Thursday, May 24, 2007

The OECD says the tax cuts in the budget may force our Reserve Bank to push up interest rates. Gosh gee, who would have thought it?

The world’s leading economic research organisation says Australia’s Reserve Bank may have to tighten interest rates to stem inflation flowing from the tight jobs market.

In its half-yearly review of the world economy released overnight in Paris the Organisation for Economic Co-operation and Development said it expected Australia’s economic growth rate to climb from 2.5 per cent last year to 3.25 per cent in 2007 and 2008, a more conservative forecast than the 3.75 per cent predicted for the next financial year in the federal budget.

It said such an increase would bring Australia closer to its economic growth speed limit and would mean “that monetary policy may have to be tightened again to ward off inflationary pressures”...

In an apparent criticism of the tax cuts in the budget it said “a prudent fiscal stance would avoid fuelling demand, with the economy close to full capacity”.

It said that a hike in interest rates might be needed to “curb business investment and consumption by households, whose saving ratio could pick-up somewhat in response to the tax cut”.

The tax cuts and the extra spending in the budget will push an extra $70 billion into the economy over the next four years at a time when Australia is enjoying the world’s biggest commodity-price-driven economic boom.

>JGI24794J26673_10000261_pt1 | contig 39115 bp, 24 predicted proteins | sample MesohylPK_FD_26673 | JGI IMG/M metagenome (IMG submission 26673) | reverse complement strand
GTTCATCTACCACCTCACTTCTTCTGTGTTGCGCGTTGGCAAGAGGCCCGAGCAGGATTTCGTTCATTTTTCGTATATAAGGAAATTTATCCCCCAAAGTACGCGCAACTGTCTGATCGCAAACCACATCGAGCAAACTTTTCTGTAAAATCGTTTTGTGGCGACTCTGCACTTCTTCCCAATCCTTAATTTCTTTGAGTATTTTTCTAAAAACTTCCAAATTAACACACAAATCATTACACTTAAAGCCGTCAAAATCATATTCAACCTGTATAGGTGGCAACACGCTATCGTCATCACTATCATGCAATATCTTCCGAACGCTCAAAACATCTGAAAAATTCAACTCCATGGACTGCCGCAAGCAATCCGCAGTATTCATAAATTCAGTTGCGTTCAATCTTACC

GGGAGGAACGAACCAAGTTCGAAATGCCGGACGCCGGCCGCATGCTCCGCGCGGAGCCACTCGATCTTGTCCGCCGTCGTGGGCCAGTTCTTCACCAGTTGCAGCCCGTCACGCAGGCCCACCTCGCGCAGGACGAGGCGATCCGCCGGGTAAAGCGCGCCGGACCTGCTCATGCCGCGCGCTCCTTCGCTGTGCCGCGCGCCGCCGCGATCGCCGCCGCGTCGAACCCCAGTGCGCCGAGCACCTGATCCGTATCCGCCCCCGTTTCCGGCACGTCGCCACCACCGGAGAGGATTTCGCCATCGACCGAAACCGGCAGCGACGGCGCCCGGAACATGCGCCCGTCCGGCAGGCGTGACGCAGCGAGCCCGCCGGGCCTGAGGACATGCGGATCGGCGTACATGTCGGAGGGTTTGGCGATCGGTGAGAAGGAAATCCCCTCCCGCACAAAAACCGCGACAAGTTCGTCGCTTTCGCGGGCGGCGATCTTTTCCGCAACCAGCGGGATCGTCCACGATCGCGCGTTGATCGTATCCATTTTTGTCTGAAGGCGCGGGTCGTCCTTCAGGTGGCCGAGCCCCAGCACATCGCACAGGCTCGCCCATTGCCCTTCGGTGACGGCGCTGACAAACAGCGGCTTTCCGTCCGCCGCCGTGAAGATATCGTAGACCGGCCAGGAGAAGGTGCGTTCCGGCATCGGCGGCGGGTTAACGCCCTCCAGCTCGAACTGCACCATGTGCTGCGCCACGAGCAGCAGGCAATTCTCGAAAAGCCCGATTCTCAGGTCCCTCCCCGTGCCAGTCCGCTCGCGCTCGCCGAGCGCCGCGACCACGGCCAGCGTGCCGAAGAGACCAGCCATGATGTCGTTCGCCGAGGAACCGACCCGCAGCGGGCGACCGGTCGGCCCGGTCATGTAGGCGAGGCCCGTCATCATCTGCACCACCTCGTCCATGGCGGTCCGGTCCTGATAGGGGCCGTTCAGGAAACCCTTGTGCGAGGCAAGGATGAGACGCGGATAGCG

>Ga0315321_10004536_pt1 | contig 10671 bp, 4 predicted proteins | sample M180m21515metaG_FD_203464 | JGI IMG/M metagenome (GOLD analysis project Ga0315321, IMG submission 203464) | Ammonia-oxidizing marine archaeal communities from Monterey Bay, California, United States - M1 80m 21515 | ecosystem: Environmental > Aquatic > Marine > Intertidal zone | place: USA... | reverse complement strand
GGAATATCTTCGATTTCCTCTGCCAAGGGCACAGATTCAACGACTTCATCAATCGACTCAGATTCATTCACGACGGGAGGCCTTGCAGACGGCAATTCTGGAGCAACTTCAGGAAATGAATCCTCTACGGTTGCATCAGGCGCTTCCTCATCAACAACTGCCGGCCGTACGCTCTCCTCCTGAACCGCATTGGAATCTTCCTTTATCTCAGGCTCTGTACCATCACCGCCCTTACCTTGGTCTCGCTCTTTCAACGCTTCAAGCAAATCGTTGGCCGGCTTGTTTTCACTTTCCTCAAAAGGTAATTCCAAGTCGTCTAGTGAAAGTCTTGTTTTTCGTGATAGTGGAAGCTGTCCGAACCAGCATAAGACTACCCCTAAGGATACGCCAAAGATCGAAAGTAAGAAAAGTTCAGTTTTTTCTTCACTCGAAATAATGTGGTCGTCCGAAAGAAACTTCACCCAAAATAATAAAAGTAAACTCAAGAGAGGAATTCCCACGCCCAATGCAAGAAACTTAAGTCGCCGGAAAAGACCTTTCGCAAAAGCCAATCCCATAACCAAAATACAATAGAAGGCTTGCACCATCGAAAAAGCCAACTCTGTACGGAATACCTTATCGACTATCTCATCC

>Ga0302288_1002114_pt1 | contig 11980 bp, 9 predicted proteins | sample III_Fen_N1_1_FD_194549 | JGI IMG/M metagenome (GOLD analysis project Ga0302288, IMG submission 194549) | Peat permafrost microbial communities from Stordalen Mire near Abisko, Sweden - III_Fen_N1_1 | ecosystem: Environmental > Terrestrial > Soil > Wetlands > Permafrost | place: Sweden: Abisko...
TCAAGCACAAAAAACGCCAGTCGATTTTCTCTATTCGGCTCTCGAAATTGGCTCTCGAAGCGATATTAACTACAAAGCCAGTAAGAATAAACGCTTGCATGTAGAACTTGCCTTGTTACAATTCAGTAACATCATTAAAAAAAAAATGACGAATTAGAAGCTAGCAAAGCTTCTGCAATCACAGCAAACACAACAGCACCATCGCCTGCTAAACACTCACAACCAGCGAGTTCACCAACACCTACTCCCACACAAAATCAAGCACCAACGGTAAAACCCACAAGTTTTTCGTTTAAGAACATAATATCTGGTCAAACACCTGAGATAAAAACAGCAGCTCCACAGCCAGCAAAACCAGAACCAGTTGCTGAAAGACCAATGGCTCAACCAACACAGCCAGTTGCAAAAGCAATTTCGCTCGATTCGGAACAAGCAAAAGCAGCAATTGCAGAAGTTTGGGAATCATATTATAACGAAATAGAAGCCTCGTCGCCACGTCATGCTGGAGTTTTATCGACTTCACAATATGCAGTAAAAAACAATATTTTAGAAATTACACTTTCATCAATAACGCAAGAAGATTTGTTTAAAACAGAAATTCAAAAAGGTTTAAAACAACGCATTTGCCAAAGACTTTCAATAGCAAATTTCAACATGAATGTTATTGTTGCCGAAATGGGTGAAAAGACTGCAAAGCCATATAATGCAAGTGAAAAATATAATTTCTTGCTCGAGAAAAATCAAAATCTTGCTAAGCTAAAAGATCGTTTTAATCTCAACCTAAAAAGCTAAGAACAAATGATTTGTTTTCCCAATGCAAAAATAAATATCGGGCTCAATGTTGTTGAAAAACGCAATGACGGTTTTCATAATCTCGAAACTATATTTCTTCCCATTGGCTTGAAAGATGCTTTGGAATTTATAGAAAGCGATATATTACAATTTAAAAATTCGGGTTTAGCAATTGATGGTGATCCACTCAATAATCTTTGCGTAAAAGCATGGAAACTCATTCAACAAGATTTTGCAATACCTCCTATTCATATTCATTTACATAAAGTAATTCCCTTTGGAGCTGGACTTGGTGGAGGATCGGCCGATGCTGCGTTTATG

Since 2001, Australia’s terms-of-trade have climbed 37 per cent. The second biggest rise – experienced by Norway – was 33 per cent, followed by Canada with 13 per cent.

The OECD is predicting a tighter labour market than is the Australian Treasury, projecting an unemployment rate close to its present trend of 4.5 per cent throughout 2008. By contrast the budget predicts an unemployment rate of 5.25 per cent by mid next year.

The OECD said that although price pressures appeared contained, inflation should eventually respond to the tight labor market and the “marked rebound” in some aspects of domestic demand seen since late 2006.

It said that the risks to its forecasts were “evenly balanced”.

In a statement welcoming the OECD report overnight the Treasurer Peter Costello made no reference to its observation that the Reserve Bank might have to push up interest rates, preferring to concentrate on what he called its “positive outlook for the Australian economy” and its endorsement of budget measures as “likely to enhance the economy’s supply potential in the longer term”.

Australia’s Reserve Bank lifted rates in May, August and November last year, and in March caused a flurry of speculation that it was about to do so again by noting that it was reviewing Australia’s inflation outlook month-by-month.

Since then Australia’s inflation and wage growth figures have moderated, creating that impression that the Reserve would not need to move on rates again for the rest of the year.

It has lifted rates four times since the 2004 election fought and won on a promise of “keeping interest rates low.”

The OECD lifted its forecasts for growth in Europe and Japan in the year ahead and cut them somewhat for the United States.